Involvement Opens Doors to Future Techs

The week looks busy, but manageable. First and foremost, let's make sure our customers and their vehicles are taken care of. Find out how the employees are doing and don't forget to praise them. Do something with the marketing plan, or maybe leave that until next week. The office computer went on the blink; maybe we should think about a new system. Last, but not least, we need to hire another technician, but in this tough labor market, where and how do we find the good ones?

Automotive vo-tech instructors say, “Get involved with our programs.” Their request suggests a proactive approach to finding and cultivating talent during a time when just about all industries are experiencing a labor shortage. It also models what many businesses in other industries have been doing for a long time. They set their sights on upcoming graduates by offering apprenticeship and internship programs. They visit campuses to recruit students and establish relationships with career placement centers, instructors and counselors. Their goal: reach the graduates before they hit the open job market. This same approach should be used to recruit technicians to your business. It may mean, however, putting aside some stereotypes about the caliber of vo-tech programs and their students, and instead realizing that a positive transformation is taking place at many vo-tech schools.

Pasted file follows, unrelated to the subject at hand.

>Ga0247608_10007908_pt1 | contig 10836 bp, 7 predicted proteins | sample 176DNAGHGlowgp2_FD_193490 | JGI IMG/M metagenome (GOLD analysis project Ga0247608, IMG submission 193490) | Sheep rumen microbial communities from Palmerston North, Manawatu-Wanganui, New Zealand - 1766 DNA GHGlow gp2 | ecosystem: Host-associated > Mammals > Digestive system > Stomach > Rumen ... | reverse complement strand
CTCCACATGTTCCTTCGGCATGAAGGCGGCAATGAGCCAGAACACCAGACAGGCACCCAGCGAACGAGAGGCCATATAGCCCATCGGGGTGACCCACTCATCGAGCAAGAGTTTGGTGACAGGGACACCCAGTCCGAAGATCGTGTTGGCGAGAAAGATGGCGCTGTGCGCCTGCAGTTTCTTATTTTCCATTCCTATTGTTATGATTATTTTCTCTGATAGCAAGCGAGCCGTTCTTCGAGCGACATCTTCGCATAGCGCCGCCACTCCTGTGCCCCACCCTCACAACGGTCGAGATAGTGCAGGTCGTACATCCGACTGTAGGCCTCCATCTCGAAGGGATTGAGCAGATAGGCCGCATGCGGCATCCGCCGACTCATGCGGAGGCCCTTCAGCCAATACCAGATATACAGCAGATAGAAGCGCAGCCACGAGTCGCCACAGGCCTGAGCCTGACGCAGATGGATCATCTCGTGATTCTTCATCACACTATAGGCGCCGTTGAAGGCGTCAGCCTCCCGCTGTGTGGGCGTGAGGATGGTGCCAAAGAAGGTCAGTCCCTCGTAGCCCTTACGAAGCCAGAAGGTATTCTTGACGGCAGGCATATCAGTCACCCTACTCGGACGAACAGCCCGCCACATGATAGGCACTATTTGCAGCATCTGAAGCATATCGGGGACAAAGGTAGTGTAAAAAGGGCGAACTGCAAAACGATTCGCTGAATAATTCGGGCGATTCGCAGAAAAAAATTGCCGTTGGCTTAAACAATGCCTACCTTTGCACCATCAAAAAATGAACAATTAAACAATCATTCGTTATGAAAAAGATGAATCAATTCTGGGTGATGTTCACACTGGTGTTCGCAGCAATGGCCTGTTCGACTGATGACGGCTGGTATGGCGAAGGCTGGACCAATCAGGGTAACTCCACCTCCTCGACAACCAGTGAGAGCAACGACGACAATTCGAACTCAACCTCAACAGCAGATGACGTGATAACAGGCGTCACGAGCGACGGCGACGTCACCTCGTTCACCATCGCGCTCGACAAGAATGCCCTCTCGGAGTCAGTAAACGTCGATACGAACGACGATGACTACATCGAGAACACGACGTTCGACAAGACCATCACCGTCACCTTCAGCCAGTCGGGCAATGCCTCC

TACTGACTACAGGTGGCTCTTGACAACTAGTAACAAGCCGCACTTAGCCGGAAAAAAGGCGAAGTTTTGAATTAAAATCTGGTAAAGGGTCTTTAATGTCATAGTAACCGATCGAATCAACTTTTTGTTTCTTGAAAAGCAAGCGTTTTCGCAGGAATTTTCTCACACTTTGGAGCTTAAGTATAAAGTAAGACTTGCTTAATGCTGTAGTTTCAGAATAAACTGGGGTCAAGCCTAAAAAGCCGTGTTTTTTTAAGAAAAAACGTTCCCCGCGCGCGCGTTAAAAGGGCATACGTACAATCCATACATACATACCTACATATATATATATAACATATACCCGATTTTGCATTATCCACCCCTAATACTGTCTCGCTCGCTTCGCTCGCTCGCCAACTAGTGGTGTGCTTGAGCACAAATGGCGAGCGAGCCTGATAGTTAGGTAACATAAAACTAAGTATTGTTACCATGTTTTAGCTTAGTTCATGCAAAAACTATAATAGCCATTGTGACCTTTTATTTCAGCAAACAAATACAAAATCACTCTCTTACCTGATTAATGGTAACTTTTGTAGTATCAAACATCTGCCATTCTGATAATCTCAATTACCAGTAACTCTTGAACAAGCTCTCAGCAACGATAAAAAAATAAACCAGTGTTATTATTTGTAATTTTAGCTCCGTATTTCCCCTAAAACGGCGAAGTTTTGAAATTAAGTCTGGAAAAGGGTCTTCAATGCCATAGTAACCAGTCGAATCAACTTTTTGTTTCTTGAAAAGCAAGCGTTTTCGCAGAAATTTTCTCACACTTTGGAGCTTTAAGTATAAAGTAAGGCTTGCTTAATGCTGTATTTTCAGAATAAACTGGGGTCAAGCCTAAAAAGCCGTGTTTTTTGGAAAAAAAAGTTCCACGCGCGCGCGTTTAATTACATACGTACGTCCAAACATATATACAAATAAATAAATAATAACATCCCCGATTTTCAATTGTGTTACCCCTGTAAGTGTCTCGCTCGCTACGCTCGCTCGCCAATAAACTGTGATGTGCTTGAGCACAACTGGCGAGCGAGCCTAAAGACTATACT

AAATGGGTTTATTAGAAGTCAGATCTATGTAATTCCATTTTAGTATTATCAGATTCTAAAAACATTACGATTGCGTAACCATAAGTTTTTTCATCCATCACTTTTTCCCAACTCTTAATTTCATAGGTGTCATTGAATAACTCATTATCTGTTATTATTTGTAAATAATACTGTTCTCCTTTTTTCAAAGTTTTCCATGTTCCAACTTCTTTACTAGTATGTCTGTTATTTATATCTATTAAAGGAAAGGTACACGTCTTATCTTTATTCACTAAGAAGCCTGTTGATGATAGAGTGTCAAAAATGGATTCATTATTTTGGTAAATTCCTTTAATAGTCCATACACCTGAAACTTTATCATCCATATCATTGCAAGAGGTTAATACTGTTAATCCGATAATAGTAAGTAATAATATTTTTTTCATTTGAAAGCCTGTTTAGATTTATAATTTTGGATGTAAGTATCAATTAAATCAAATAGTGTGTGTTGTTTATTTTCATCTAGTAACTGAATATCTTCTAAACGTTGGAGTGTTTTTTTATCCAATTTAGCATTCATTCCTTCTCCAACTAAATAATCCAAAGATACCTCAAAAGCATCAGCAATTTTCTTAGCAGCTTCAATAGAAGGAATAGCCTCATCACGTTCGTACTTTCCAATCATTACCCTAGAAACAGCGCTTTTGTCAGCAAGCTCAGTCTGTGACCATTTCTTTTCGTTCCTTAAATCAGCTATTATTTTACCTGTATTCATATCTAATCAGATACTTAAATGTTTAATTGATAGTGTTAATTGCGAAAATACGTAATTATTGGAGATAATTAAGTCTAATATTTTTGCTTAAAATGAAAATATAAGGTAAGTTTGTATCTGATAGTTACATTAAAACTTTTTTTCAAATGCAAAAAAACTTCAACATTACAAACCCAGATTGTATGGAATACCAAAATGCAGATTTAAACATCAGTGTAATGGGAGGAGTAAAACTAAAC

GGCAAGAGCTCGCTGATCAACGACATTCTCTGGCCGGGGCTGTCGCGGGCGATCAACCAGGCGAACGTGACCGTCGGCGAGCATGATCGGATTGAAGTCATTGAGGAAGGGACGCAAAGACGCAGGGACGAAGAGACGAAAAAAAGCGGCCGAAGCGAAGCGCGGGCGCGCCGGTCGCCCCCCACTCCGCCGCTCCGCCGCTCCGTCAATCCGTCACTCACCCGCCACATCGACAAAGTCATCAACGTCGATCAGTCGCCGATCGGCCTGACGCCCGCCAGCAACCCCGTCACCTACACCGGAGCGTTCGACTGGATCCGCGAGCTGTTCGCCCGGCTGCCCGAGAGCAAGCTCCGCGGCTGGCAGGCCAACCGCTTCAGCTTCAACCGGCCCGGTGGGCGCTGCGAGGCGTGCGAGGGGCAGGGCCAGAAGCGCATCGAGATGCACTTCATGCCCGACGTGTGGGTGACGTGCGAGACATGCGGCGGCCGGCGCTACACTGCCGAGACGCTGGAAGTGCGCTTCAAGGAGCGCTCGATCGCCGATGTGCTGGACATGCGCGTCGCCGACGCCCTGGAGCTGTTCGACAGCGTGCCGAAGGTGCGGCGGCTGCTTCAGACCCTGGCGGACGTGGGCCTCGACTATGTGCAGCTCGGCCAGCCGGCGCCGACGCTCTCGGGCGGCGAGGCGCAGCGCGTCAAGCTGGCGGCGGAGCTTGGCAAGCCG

“We are trying to effect a 'culture change' in our district that automotive programs are no longer the dumping ground for the non-achievers. Instead, send us the students who will actually achieve in our class and have the brains to do it,” said Brian Manley, vocational automotive instructor at Smoky Hill High School, Aurora, Colo. Instructors leading this charge appear to have one thing in common. “They love their programs and they love their kids. If you don't, you're not going to last doing this very long,” said Manley.

This commitment is keeping and improving the good programs, while programs lacking instructor, administrative and community support are being discontinued. “Many programs are being discontinued when the current instructor retires. In our district, in the last five years, there have been three high school automotive programs shut down when the instructor retired,” said Lloyd Schott, auto technology instructor at Warren Tech Center, Lakewood, Colo. Schott attributes the closings to the high cost of operating an automotive program, especially in states where school funding is poor.

A Student’s Voice: "I chose to go into the auto repair industry because it is something that I love to do. Since the age of 10, when I received a subscription to Hot Rod magazine, I have been into cars. I started working on the family cars by watching my dad. Soon he was watching me. I have always enjoyed fixing things with my hands.